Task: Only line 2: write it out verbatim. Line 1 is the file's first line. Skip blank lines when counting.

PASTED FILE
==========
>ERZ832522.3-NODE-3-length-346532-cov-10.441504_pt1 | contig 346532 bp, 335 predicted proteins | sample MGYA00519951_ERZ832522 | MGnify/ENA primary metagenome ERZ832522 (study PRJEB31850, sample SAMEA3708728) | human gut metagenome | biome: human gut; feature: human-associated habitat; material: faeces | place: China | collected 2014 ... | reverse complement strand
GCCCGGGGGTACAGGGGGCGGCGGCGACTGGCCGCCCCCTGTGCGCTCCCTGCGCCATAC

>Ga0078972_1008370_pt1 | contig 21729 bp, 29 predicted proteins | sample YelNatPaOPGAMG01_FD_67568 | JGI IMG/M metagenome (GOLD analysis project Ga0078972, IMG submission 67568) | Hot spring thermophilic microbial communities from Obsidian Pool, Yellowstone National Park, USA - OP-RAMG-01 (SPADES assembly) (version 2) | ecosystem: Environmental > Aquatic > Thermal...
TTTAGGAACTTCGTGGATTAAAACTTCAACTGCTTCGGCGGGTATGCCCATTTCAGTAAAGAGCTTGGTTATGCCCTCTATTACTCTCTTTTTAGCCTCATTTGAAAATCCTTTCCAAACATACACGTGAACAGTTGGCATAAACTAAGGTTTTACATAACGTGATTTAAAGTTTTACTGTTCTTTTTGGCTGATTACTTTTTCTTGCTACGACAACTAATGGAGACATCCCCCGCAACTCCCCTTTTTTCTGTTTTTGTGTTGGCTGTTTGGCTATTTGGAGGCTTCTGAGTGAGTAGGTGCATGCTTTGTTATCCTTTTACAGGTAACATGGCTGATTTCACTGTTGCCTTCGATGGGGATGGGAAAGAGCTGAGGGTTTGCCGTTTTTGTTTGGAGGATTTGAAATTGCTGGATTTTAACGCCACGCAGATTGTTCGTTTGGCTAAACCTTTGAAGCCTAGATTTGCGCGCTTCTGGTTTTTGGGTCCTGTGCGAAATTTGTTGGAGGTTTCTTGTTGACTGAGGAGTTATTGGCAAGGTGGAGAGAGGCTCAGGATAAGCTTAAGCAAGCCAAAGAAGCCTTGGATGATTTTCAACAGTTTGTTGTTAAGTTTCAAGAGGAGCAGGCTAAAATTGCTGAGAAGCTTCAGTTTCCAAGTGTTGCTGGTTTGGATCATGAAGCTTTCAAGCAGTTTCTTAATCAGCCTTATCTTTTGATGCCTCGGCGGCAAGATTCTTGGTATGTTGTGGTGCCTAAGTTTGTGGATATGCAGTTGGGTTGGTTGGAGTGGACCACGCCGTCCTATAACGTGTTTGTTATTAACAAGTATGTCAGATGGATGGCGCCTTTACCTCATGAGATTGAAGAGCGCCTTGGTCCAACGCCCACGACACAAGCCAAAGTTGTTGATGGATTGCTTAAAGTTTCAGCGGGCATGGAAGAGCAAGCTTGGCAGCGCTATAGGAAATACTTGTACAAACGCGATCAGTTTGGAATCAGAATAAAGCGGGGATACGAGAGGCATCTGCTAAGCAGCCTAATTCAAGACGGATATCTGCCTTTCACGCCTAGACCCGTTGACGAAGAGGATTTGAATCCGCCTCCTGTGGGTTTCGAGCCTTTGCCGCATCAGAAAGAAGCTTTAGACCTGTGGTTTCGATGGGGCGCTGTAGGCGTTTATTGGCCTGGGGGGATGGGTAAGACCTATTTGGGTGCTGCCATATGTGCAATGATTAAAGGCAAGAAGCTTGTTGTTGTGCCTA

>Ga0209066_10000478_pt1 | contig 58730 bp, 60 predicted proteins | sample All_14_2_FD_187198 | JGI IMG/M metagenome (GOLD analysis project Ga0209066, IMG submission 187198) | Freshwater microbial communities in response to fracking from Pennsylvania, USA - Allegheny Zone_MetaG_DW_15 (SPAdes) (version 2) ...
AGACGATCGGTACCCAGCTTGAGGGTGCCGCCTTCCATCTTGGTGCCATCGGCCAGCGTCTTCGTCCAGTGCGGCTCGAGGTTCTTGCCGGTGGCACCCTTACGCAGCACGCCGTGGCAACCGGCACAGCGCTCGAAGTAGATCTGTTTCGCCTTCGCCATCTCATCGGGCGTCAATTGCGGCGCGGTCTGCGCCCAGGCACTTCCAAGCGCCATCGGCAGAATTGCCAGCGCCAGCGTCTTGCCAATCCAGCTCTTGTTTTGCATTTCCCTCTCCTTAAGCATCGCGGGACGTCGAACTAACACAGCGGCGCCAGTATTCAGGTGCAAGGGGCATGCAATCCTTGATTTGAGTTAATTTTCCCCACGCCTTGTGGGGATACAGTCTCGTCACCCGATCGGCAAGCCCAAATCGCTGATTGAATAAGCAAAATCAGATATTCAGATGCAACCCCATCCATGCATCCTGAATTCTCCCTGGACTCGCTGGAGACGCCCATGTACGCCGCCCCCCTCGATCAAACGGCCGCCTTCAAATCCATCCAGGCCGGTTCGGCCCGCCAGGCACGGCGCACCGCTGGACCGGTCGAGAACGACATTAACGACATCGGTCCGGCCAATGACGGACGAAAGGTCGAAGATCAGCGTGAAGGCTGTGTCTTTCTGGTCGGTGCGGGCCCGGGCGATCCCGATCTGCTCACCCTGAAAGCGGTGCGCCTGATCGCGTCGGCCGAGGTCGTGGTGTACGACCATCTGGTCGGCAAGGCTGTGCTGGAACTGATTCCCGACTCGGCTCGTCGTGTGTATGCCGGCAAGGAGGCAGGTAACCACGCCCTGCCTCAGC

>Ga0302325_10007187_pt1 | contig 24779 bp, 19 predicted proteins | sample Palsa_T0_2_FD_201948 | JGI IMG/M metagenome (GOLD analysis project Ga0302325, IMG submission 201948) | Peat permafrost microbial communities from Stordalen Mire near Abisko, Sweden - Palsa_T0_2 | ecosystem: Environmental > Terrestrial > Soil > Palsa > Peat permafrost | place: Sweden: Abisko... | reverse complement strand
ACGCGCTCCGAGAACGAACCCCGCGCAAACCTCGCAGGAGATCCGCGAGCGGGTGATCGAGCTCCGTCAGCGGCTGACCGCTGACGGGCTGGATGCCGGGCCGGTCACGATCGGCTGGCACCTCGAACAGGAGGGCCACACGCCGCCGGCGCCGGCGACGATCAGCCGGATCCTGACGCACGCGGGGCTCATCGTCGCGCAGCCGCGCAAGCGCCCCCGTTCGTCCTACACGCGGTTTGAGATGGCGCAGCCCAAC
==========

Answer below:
GCCCGGGGGTACAGGGGGCGGCGGCGACTGGCCGCCCCCTGTGCGCTCCCTGCGCCATAC